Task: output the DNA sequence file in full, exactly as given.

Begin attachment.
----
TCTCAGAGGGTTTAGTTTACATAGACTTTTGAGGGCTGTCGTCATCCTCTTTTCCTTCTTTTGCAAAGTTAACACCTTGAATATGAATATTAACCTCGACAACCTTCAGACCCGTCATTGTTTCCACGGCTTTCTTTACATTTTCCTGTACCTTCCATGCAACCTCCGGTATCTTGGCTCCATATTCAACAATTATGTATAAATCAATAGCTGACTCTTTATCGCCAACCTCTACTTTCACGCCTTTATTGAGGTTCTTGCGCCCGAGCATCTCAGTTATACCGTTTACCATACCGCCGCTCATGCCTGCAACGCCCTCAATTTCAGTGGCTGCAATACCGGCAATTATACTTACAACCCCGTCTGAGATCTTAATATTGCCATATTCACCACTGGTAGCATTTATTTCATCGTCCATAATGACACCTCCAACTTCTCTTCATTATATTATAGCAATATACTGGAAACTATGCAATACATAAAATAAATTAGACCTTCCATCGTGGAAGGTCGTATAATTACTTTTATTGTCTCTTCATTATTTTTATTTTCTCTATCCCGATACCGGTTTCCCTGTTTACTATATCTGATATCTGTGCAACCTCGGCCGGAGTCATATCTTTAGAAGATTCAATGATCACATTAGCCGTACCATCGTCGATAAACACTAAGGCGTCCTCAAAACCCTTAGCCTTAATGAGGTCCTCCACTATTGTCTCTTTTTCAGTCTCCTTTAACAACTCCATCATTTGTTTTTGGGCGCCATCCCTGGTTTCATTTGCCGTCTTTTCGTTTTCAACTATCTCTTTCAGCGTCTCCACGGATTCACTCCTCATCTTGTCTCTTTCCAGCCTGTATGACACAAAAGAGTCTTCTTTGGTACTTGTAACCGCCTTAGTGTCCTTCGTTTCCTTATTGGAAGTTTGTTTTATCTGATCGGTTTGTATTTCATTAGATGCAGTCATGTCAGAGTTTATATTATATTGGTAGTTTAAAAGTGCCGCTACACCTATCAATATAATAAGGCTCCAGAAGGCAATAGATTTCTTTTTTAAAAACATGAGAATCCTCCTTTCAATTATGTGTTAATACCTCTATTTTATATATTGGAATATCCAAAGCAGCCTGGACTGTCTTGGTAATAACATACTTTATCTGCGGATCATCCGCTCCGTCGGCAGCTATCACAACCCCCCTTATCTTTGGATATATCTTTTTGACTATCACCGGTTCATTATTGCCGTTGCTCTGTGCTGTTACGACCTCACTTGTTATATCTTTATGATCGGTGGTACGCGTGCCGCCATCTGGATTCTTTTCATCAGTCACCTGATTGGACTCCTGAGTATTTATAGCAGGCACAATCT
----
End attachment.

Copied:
TCTCAGAGGGTTTAGTTTACATAGACTTTTGAGGGCTGTCGTCATCCTCTTTTCCTTCTTTTGCAAAGTTAACACCTTGAATATGAATATTAACCTCGACAACCTTCAGACCCGTCATTGTTTCCACGGCTTTCTTTACATTTTCCTGTACCTTCCATGCAACCTCCGGTATCTTGGCTCCATATTCAACAATTATGTATAAATCAATAGCTGACTCTTTATCGCCAACCTCTACTTTCACGCCTTTATTGAGGTTCTTGCGCCCGAGCATCTCAGTTATACCGTTTACCATACCGCCGCTCATGCCTGCAACGCCCTCAATTTCAGTGGCTGCAATACCGGCAATTATACTTACAACCCCGTCTGAGATCTTAATATTGCCATATTCACCACTGGTAGCATTTATTTCATCGTCCATAATGACACCTCCAACTTCTCTTCATTATATTATAGCAATATACTGGAAACTATGCAATACATAAAATAAATTAGACCTTCCATCGTGGAAGGTCGTATAATTACTTTTATTGTCTCTTCATTATTTTTATTTTCTCTATCCCGATACCGGTTTCCCTGTTTACTATATCTGATATCTGTGCAACCTCGGCCGGAGTCATATCTTTAGAAGATTCAATGATCACATTAGCCGTACCATCGTCGATAAACACTAAGGCGTCCTCAAAACCCTTAGCCTTAATGAGGTCCTCCACTATTGTCTCTTTTTCAGTCTCCTTTAACAACTCCATCATTTGTTTTTGGGCGCCATCCCTGGTTTCATTTGCCGTCTTTTCGTTTTCAACTATCTCTTTCAGCGTCTCCACGGATTCACTCCTCATCTTGTCTCTTTCCAGCCTGTATGACACAAAAGAGTCTTCTTTGGTACTTGTAACCGCCTTAGTGTCCTTCGTTTCCTTATTGGAAGTTTGTTTTATCTGATCGGTTTGTATTTCATTAGATGCAGTCATGTCAGAGTTTATATTATATTGGTAGTTTAAAAGTGCCGCTACACCTATCAATATAATAAGGCTCCAGAAGGCAATAGATTTCTTTTTTAAAAACATGAGAATCCTCCTTTCAATTATGTGTTAATACCTCTATTTTATATATTGGAATATCCAAAGCAGCCTGGACTGTCTTGGTAATAACATACTTTATCTGCGGATCATCCGCTCCGTCGGCAGCTATCACAACCCCCCTTATCTTTGGATATATCTTTTTGACTATCACCGGTTCATTATTGCCGTTGCTCTGTGCTGTTACGACCTCACTTGTTATATCTTTATGATCGGTGGTACGCGTGCCGCCATCTGGATTCTTTTCATCAGTCACCTGATTGGACTCCTGAGTATTTATAGCAGGCACAATCT